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SkyShowtime’s Spanish Content Has “Resonated Globally,” Top Exec Says

SkyShowtime’s Spanish Content Has “Resonated Globally,” Top Exec Says

SkyShowtime’s Spanish Content Has “Resonated Globally,” Top Exec Says

SkyShowtime‘s Spanish content has “resonated globally,” its chief content officer Kai Finke said on Thursday.

Speaking at the international market and networking event Conecta Fiction & Entertainment in Toledo, Spain, on Thursday, Finke pinpointed the successes his company has faced in recent years with their projects in Spain. Two of the most recent originals include Bosé and Los Enviados, produced by Paramount, and comedy series Por H o Por B. But the team are particularly excited about an upcoming program called Mamen Mayo, a mockumentary series that combines dark comedy with family drama. Each episode follows inheritance mediator Mamen Mayo and her law firm.

“The package seemed really compelling,” Finke said when asked about what drew SkyShowtime to the show. “We’ve looked at the script and the treatment. It’s a production company we know will deliver… It feels like a show that will be really complimentary to our programming slate. What we’re looking for in projects is they need to feel complimentary to our global slate. And we are working on a lot more projects as we speak and you can expect a lot of local language commissions from SkyShowtime in Spain.”

Finke said there is a “huge demand” for Spanish storiesm but did not want to compare the output to that of the U.S. or U.K. for the European streamer. More than 20 markets are served by the joint venture of Comcast and Paramount Global. “For us, a title is about how it’s likely to be doing in the country of origin because we are operating in 20+ countries. And we just know that there is demand for local audiences — what feels familiar.”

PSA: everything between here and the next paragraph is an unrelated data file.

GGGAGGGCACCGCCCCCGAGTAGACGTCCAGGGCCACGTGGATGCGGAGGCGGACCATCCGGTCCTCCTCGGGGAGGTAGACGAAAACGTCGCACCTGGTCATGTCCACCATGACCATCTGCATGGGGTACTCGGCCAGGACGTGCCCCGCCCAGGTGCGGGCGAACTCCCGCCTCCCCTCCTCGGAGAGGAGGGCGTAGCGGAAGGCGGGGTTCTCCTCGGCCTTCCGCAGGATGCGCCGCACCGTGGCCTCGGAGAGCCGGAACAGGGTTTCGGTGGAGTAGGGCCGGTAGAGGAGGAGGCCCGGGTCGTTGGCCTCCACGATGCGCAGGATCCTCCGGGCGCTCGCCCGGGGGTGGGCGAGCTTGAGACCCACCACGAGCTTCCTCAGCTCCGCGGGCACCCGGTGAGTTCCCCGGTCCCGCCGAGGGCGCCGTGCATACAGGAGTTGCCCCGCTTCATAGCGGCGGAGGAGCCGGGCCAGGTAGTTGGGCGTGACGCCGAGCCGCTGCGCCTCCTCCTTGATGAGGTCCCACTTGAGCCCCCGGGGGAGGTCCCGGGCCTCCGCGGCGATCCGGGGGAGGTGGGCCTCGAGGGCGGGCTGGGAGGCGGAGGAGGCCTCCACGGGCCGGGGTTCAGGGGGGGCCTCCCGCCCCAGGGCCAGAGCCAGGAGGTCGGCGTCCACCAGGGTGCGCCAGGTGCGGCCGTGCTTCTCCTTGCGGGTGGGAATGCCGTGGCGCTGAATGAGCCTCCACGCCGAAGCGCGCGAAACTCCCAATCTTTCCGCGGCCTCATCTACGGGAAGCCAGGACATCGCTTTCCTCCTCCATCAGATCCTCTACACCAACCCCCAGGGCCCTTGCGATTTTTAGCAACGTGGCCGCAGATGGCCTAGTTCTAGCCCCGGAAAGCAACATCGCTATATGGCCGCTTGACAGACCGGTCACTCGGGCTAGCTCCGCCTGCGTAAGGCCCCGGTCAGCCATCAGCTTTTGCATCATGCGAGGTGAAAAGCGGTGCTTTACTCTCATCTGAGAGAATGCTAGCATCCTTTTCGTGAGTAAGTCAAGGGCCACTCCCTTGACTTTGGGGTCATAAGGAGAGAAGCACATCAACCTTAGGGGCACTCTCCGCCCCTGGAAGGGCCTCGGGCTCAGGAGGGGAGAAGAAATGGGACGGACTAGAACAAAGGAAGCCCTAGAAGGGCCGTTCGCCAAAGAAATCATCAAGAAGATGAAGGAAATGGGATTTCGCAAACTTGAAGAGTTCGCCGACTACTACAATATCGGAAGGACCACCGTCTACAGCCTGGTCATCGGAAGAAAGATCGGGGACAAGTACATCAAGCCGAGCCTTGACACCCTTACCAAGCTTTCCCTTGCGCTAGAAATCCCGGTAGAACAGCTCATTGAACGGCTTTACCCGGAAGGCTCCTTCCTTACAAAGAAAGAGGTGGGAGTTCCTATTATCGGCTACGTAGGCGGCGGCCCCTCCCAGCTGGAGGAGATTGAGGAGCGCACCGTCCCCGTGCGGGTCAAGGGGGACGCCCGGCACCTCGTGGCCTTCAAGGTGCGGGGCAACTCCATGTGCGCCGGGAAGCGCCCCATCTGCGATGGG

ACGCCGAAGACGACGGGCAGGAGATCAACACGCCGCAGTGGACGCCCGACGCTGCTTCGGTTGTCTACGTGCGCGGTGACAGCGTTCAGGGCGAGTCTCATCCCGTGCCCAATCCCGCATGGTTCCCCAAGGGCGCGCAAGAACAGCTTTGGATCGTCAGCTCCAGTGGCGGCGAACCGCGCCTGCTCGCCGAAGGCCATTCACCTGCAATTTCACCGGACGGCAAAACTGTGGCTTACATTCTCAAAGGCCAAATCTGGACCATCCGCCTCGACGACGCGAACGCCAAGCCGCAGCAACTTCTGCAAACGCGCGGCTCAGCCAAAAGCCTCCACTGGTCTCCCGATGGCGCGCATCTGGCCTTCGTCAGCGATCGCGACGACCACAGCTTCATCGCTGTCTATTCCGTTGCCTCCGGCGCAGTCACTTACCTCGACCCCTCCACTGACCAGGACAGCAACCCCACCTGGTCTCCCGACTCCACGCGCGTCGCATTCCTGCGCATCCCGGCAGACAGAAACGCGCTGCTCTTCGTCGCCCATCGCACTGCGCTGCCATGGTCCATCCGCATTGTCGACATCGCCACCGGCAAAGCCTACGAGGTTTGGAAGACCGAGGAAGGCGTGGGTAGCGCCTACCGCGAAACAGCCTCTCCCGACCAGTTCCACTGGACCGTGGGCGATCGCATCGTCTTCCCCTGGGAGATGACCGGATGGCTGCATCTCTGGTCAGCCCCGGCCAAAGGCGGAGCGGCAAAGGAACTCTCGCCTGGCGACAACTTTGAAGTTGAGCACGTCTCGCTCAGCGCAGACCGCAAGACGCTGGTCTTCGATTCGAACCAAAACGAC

The executive echoes a similar sentiment to Disney and Amazon, whose producers in Toledo have all emphasized the desire for real stories for local audiences: “We’ve understood that in order to operate successfully as a streaming service across our pan-regional European footprint, it is also key to speak to our local audiences and engage with them in terms of the viewing preferences,” Finke continued. “It’s something we want to do and something we’re really doing more of: local programming.”

With what feels like a slowdown in global production, Finke said streamers must face realism. SkyShowtime is “definitely interested” in co-production projects where the bill can be split, but IP also helps, he explains. Mamen Mayo is an original idea that is going to be “very commercial.”

The company is also celebrating the return of shows. At a time when Hollywood is cancelling programs, SkyShowtime has brought back Frasier and Yellowstone. “It’s great news,” Finke says. “We are continuing to build an incredible slate of returning shows.”

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And sports is certainly not off the table for the business. Coming up is a project execs are hoping will perform well titled Schmeichel, following the life and career of decorated Danish soccer goalkeeper Peter Schmeichel. “Sports personality documentaries are super attractive and super interesting for us,” Finke explains. “Peter Schmeichel used to be one of my childhood heroes. He is a really interesting personality. He is currently Denmark’s number one goalkeeper and it makes for a great universe of his whole biography that he has.”

In Toledo so far, quite a high proportion of streaming bosses have spoken about Latin America’s love of true crime. The demand for crime shows has boomed since the pandemic, and SkyShowtime is “definitely” taking that into account going forward. “We are providing a lot of choice for consumers,” Finke says at the end of his keynote session. “We’ve driven such an attractive content pipeline, we are priced very attractively, so we believe we very much have a seat at the table.”

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